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Hospitals Board Puts Carty, Najawicz on Leave

Aug. 8, 2008 — The V.I. Hospitals and Health Facilities Corp. board of directors voted Friday to place two of Schneider Regional Medical Center's top executives — Amos Carty Jr. and Peter Najawicz — on paid administrative leave pending an internal investigation into the findings of a recent joint local and federal audit.
In so doing, the board followed the recommendations last week of Gov. John deJongh Jr. and Attorney General Vincent Frazer. Board members announced at the St. Thomas meeting that until the investigation — which will be conducted by the board — is complete, Elizabeth J. Harris, the medical center's vice president of quality and performance improvement, will replace Carty as interim chief executive officer. Eugene E. Welsh, currently a technical assistant at Public Works, will serve as the hospital's interim chief financial officer.
Welsh previously served as the hospital's director of financial services for six years, starting in 1994.
Harris and Welsh will be paid at their current salaries until new ones are set, said board secretary Faustina S. Richardson. Meanwhile, Carty and Najawicz will be paid according to salaries outlined in their government Notices of Personnel Action (NOPAs) — which amounts to an annual $150,000 for Carty and $80,000 for Najawicz, according to board member Michele Berkley.
Most of the board's decisions were made during a two-hour executive session, which started about 15 minutes after the meeting was called to order. All members voted unanimously to put Carty and Najawicz on paid leave and to appoint Harris and Welsh temporarily to the open positions, Richardson said after the meeting reconvened in public session around 12:45 p.m.
During the break, it was revealed that Dr. Shirnett K. Williamson, radiation oncologist at Charlotte Kimelman Cancer Institute, and her husband and CKCI's research director, Derrick S. Grant, had resigned.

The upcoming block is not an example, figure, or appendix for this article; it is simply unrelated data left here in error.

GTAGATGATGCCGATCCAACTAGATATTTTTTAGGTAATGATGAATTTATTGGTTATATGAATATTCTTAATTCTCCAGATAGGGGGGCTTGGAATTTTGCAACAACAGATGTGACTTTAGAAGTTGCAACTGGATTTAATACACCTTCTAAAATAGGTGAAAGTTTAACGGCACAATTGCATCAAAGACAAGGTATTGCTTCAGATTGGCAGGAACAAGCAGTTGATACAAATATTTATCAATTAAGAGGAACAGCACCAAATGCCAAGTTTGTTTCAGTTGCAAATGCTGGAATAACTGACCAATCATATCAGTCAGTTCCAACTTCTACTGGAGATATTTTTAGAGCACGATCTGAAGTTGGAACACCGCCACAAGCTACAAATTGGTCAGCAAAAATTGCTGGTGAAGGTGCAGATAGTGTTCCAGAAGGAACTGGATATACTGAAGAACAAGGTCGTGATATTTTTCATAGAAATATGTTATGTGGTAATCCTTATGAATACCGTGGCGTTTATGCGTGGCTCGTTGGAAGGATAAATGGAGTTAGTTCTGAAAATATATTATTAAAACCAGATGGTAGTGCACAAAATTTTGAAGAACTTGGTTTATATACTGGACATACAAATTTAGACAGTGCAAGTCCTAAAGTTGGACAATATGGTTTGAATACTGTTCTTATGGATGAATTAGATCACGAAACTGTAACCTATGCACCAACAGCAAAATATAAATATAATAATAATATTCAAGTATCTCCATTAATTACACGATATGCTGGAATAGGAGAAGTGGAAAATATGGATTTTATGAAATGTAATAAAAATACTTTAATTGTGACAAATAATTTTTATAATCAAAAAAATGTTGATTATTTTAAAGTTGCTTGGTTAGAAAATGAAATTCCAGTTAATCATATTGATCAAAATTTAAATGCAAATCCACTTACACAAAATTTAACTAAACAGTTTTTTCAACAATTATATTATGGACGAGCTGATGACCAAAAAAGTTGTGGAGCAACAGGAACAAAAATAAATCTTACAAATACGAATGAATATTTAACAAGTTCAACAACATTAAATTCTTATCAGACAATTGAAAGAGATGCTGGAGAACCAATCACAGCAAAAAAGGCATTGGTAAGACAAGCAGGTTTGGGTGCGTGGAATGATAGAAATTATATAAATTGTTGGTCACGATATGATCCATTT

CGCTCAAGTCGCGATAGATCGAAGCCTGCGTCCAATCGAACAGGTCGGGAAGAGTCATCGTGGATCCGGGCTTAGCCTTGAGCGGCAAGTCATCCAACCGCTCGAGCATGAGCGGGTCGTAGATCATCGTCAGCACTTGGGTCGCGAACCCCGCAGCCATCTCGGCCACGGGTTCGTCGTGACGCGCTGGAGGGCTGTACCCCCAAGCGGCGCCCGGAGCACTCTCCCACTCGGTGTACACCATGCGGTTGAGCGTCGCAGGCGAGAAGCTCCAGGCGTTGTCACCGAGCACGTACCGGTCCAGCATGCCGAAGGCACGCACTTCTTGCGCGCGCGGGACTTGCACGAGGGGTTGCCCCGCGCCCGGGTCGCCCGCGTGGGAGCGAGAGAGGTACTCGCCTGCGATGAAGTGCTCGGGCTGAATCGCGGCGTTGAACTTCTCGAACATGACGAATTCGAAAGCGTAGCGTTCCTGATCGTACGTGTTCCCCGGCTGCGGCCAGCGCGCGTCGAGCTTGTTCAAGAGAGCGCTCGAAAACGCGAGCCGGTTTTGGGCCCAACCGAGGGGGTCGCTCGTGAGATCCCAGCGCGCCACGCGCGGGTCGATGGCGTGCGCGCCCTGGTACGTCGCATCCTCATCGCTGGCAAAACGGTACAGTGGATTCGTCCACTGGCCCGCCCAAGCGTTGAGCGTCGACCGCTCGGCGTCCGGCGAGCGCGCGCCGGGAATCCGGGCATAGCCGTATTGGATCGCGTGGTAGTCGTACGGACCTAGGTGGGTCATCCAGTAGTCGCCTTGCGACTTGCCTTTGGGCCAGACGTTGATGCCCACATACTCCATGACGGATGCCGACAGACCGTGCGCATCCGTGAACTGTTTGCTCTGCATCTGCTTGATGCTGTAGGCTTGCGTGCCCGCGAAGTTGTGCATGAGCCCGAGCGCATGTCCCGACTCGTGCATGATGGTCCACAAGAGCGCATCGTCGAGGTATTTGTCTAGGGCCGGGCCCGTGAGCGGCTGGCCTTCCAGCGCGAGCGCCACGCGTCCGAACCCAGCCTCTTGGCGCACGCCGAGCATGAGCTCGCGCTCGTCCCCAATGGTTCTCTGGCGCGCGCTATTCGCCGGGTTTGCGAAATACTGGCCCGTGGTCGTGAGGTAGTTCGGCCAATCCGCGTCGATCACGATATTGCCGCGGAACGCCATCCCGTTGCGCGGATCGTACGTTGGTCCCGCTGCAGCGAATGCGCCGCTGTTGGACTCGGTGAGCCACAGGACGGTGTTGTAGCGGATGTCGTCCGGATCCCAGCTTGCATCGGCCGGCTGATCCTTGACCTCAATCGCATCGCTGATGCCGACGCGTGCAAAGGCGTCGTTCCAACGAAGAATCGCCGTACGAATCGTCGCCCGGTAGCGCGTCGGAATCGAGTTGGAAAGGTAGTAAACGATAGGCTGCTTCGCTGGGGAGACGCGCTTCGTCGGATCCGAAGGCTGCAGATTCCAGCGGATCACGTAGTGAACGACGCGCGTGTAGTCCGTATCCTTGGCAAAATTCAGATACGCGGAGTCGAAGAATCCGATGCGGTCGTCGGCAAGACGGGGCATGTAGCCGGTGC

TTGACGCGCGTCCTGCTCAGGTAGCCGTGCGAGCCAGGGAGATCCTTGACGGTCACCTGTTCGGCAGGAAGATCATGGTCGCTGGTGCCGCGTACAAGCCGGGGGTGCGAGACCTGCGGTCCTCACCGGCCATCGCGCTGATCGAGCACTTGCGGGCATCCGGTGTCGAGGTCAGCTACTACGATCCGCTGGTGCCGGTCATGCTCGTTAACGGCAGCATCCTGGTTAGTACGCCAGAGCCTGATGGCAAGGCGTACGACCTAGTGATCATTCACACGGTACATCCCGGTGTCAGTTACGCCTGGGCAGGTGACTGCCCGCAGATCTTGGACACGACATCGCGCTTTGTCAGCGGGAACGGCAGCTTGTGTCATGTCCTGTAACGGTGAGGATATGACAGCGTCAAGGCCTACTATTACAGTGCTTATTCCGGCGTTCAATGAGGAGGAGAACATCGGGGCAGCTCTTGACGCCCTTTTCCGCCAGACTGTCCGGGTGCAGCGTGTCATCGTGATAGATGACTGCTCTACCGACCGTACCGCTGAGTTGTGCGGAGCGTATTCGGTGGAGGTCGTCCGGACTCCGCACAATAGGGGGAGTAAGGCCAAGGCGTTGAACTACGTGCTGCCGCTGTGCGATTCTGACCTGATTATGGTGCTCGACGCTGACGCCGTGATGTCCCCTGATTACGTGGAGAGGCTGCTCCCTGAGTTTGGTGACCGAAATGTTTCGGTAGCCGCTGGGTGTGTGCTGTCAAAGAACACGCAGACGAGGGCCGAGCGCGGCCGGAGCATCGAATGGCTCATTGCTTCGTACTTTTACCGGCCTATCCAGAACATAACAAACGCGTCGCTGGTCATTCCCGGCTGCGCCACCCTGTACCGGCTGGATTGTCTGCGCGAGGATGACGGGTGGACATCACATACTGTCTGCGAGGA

"The resignations came about two days ago," Edward B. Aribisala, CKCI administrator and vice president of oncology services, said. "She [Williamson] said she will be going to Pennsylvania around the middle of next month and plans to be on staff at a medical center there. In the meantime, she will be making sure that the patients she has will be taken care of before she leaves. We'll have a radiation oncologist here covering for her, and we're working feverishly now to get someone full time."
Williamson said she was "tired" with "what was going on" at the cancer center and was "surprised" at the findings of the audit, Aribisala said, adding that the couple "will be sorely missed."
Before going into executive session, the board appointed Property and Procurement Commissioner Lynn Millin Maduro as its vice chair and Office of Management and Budget Director Debra Gottlieb as the board's treasurer. Maduro replaces June Adams, who was recently asked by the governor to resign from her position as chair of Schneider Regional's governing board. Hospital board members Beverly Chongasing, Natalie Thomas, Francis Jackson and Doradean Williams were also asked to resign (See "Top Schneider Officials Going on Paid Leave for Investigation.")
The audit, a joint effort by the offices of the inspectors general of the Department of the Interior and the Virgin Islands, revealed that hospital executives, including former Chief Executive Officer Rodney E. Miller Sr., received hefty compensation packages, approved by Schneider Regional board members. At the end of his five years at the helm of the hospital, Miller had allegedly racked up close to $3.8 million in salary and associated perks, while Carty and Najawicz were receiving thousands more than the $80,000 salaries included in their NOPAs — documents that show, among other things, what government employees were paid.
In addition to approving the packages, the report said, board members deliberately withheld documents and other information from investigators while the audit was going on.
As a criminal investigation into the audit's findings continues, V.I. Superior Court Judge James S. Carroll on Thursday granted a request from the attorney general to temporarily freeze any of the personal assets belonging to Miller, Carty or Najawicz that would be forfeited if they are charged and convicted, according to a V.I. Daily News article.
Meanwhile, to fill the board's new vacancies, deJongh has nominated Dilsa Capdeville, founder of KidScope; attorney Maria Tankenson-Hodge; Vincent Samuel, chief executive officer for the University of the Virgin Islands; Miles Stair, who will represent St. John; and Cornel Williams, president of St. Thomas-based International Capital and Management. While the Legislature works on confirming the nominees, the V.I. Hospitals and Health Facilities Corp. board of directors is running the show, the governor said during a recent press conference.